“Okay,” he allowed, but I could tell he still wasn’t sold. Finally he came out with it… “It looks like she’s been run over by a steam roller,” he pointed out.

I had to laugh at that, and we both remembered seeing the play “The Quilters” where there’s a whole monologue about “The Demise of Sunbonnet Sue” in which Sue meets a variety of creative and grisly ends.

Later that evening Dana and I were sitting on the sofa and I was talking about something else. When I finished what I was saying, he nodded. Then he pointed to the block and said, “Yeah, I think she would look really great with some tire tracks running over her.”

That sent me into peals of laughter. The next day I obliged him with a revised version.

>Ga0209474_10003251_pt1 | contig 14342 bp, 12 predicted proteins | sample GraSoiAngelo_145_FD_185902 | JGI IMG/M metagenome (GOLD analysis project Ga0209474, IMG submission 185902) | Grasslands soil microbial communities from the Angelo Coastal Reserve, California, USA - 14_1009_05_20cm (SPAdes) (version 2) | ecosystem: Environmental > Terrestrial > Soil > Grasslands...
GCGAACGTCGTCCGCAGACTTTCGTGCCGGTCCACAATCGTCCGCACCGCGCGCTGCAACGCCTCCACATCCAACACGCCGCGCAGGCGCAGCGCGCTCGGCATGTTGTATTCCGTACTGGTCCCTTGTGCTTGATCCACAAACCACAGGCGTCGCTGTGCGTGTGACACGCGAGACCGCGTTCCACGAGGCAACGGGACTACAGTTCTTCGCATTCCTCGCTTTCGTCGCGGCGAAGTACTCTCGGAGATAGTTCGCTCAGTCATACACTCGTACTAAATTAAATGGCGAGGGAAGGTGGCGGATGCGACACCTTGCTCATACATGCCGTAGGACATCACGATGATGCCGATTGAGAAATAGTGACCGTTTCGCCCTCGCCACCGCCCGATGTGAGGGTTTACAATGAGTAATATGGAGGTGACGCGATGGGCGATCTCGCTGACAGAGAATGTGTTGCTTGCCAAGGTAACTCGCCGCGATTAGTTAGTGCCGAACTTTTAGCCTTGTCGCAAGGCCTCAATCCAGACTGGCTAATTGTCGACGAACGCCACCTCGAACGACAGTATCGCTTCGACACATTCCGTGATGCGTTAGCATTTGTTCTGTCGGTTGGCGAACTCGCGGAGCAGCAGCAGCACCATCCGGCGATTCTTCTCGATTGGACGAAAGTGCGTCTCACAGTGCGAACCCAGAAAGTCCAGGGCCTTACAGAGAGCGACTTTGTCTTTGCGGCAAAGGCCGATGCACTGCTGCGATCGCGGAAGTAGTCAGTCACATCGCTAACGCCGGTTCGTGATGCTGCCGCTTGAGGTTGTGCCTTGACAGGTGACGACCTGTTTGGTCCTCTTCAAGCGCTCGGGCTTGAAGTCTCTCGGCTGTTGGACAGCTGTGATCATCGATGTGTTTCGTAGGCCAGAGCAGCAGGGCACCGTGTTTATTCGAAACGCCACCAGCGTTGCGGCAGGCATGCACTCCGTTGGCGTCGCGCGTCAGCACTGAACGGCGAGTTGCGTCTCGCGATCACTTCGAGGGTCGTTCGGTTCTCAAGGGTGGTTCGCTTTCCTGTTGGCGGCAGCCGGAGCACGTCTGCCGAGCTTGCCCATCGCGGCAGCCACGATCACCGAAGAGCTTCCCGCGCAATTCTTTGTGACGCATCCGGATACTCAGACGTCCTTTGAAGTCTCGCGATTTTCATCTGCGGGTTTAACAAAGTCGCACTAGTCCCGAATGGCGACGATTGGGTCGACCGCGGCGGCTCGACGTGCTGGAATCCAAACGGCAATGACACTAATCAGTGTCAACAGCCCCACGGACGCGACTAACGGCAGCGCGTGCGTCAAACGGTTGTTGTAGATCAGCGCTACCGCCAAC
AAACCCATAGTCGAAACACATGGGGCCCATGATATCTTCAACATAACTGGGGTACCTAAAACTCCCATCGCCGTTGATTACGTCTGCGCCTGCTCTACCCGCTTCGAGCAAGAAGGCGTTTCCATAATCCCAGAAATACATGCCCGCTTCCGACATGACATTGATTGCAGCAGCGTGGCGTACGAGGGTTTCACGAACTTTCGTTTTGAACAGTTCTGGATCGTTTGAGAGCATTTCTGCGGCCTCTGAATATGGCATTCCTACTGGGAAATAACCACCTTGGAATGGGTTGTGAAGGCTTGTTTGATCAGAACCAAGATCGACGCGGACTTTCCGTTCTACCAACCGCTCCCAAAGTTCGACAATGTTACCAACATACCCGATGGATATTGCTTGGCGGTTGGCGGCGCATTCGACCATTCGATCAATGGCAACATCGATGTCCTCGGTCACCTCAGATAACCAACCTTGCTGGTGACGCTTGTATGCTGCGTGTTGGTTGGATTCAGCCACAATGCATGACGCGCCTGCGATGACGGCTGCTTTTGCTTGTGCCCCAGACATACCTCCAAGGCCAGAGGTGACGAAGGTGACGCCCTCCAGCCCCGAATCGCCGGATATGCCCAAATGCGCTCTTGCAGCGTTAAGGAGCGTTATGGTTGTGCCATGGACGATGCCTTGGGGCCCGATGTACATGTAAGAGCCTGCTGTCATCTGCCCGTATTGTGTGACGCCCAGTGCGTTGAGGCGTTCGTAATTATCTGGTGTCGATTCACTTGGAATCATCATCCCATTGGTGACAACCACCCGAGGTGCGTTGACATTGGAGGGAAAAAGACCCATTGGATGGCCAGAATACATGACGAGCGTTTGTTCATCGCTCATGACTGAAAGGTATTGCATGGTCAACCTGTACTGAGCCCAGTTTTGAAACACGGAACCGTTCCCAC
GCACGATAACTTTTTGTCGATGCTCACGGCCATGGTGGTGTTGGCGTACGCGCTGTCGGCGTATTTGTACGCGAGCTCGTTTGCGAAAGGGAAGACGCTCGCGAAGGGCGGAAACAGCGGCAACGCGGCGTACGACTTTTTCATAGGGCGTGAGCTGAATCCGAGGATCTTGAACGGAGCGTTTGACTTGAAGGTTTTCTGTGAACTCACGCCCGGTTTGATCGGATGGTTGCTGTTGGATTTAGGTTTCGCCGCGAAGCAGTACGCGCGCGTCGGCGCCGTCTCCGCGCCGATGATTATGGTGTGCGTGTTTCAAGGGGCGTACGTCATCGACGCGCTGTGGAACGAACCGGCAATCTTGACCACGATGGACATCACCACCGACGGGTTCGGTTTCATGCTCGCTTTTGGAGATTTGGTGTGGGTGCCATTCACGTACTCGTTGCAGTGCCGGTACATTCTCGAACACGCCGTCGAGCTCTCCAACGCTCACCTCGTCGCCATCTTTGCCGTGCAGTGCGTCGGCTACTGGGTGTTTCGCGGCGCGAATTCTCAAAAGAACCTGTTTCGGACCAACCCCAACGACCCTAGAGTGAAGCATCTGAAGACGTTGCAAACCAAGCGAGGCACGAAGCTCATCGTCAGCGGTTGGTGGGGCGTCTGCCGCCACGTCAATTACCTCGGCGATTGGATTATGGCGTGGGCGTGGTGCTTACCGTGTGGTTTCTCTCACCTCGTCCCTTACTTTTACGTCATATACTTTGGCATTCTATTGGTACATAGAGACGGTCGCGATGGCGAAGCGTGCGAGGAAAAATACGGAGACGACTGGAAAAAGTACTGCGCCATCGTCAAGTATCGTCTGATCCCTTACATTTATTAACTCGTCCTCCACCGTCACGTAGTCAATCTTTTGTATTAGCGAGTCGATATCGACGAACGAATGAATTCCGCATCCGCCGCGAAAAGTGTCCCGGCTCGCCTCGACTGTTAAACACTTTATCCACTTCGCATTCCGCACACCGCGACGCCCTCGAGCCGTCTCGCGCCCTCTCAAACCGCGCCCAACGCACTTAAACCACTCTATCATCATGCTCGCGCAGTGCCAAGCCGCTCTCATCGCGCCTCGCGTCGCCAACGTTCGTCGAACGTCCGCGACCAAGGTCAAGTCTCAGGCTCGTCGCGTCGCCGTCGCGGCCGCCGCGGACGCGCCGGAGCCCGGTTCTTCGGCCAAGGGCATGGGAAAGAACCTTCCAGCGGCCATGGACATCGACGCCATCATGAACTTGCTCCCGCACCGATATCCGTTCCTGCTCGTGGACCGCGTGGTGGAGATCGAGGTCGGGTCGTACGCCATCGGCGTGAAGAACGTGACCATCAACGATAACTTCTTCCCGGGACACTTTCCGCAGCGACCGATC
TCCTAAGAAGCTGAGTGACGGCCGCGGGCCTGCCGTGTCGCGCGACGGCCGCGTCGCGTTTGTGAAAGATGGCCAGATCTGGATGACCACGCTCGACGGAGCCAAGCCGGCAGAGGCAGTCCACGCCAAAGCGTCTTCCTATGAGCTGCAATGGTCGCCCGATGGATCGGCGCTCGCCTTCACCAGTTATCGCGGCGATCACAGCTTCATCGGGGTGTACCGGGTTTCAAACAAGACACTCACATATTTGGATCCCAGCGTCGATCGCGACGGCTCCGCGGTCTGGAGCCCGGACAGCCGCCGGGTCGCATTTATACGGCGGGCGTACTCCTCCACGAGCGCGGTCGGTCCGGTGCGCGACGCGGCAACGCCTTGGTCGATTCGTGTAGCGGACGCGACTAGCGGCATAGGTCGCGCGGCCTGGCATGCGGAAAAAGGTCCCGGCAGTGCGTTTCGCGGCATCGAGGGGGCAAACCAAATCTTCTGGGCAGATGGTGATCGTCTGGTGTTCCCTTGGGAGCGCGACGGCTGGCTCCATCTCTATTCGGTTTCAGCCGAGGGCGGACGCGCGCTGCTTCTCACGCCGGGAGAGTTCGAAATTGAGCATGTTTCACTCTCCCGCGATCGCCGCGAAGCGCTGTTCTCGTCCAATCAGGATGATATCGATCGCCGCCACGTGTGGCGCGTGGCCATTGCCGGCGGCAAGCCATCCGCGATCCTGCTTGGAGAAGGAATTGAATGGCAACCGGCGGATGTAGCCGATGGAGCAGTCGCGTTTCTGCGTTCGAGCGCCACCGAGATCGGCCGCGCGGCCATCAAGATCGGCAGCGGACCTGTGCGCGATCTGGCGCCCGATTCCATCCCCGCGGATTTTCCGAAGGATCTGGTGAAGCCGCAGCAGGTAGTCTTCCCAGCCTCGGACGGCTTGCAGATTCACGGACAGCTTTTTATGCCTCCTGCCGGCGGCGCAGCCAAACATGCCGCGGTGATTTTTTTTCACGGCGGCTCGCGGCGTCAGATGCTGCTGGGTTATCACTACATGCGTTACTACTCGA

Tire-Track Sue

Dana was so tickled by this that he actually put up an off-topic post on his chess blog about it! Go check it out if you’d like to read his version of the story. He also put up some great links about what other quilters have done to poor Sue.

Okay, this brings me to my need for consultation. Help me… is this pattern road kill?

Quilt Puppy Publications & Designs

Cheryl O’Connor of Ticonderoga, New, York, is the winner for February among registered readers of the blog. Congratulations Cheryl!

Cheryl has won a copy of my book Home: A Heartfelt Nap Quilt and one of my patterns, California Sunflower.

Home: A Heartfelt Nap Quilt by Kay Mackenzie
California Sunflower by Kay Mackenzie

These were apt choices for Cheryl, who writes that she loves appliqué and is tickled pink to be receiving the prize. Enjoy!

If you register you can be eligible for the monthly prize drawings too. See the right-hand sidebar.

Until next time,
Quilt Puppy Publications & Designs